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Discussion: Shostakovich: Complete String Quartets Vol. 2 - Mandelring Quartett

Posts: 8

Post by krisjan October 20, 2007 (1 of 8)
I'm starting this discussion for two reason: one, I consitently refer to the quartet as the "Marderling" in my review when I know full well it is the Mandelring. I apologize for that. Two (and most importantly), I wanted to bring this ongoing set to the attention of all music lovers. Both performances and sound are magnificent. I think this group beats the original Borodin (on EMI analog RBCD) and the DG RBCD Emersons (recorded live) by a good margin. Both of those RBCD sets have gotten high praise over the years with the Emerson getting awards. But the sheer humanity of the Mandelring performances win out for me. The sound is also ideal - a perfect intimate acoustic with perfect blend. I hope the rest of the series will hold to this high standard.

On a perfectly unneccesary side note, when I think of the name of this quartet, I can't seem to get the Seinfeld episode out of my mind: "Mandelbaum, Mandelbaum!"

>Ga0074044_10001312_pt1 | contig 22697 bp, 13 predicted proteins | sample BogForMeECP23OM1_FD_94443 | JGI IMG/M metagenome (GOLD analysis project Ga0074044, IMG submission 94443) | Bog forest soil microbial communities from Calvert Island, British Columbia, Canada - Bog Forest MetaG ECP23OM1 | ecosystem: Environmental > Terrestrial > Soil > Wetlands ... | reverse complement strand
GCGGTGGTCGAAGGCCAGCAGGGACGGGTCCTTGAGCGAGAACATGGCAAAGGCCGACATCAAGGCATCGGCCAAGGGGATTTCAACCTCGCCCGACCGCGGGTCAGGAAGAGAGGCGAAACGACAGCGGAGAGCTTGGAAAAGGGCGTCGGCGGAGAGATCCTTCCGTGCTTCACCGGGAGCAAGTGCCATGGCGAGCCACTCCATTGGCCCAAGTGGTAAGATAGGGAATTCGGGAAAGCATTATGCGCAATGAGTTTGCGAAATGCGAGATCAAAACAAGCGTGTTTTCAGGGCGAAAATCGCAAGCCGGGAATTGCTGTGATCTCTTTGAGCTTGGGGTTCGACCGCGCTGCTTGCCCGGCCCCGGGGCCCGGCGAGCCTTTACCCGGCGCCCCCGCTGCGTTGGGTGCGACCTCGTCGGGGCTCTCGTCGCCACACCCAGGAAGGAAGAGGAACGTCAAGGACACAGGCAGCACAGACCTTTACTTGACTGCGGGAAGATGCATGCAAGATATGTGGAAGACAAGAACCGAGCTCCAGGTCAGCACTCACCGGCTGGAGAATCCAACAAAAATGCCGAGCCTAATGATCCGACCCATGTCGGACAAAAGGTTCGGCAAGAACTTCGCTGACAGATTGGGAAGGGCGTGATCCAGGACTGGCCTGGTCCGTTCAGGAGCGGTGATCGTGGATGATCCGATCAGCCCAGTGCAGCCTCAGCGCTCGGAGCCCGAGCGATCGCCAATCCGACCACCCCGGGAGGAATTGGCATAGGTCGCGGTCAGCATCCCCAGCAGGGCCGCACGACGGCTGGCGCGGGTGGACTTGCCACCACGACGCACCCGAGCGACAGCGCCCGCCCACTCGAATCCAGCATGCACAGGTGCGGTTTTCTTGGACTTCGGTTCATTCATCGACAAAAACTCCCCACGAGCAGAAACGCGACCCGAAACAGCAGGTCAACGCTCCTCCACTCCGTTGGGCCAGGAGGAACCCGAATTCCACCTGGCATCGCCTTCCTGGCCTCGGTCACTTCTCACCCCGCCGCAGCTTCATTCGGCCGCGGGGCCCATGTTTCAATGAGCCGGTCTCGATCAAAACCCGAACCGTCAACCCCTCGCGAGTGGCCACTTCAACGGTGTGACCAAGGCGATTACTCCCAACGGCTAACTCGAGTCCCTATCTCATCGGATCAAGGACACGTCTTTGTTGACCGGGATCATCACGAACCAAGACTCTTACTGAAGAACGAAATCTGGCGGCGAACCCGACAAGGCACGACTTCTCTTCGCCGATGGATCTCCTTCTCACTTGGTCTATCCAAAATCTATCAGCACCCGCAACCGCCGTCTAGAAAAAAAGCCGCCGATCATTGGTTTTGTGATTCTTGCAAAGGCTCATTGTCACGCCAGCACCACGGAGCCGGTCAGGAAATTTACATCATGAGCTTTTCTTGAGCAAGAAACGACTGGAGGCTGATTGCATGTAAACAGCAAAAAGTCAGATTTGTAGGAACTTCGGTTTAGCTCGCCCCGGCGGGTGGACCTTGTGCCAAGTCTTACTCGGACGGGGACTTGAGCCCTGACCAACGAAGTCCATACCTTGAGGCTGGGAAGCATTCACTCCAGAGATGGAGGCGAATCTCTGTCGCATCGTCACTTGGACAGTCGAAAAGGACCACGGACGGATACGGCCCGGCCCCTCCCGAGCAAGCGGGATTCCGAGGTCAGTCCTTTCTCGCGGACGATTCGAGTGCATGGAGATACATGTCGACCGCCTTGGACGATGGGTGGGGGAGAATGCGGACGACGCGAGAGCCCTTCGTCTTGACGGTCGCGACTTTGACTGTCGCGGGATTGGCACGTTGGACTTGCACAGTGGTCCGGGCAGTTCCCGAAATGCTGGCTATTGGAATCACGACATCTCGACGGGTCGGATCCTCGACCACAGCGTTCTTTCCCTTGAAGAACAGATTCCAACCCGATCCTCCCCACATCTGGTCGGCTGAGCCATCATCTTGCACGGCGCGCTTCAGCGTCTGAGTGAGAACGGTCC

Post by Arthur October 20, 2007 (2 of 8)
krisjan said:

I'm starting this discussion for two reason: one, I consitently refer to the quartet as the "Marderling" in my review when I know full well it is the Mandelring. I apologize for that. Two (and most importantly), I wanted to bring this ongoing set to the attention of all music lovers. Both performances and sound are magnificent. I think this group beats the original Borodin (on EMI analog RBCD) and the DG RBCD Emersons (recorded live) by a good margin. Both of those RBCD sets have gotten high praise over the years with the Emerson getting awards. But the sheer humanity of the Mandelring performances win out for me. The sound is also ideal - a perfect intimate acoustic with perfect blend. I hope the rest of the series will hold to this high standard.

On a perfectly unneccesary side note, when I think of the name of this quartet, I can't seem to get the Seinfeld episode out of my mind: "Mandelbaum, Mandelbaum!"

The tenor of the comments I've read prior to yours was that the Mandelring was too gentile in works that need more bite. But I think I agree with you a) that something is missing from the Emerson, and b) that the Mandelrings are special. To me these works are more private than the Symphonies and they respond well to a simple, clean, musical approach.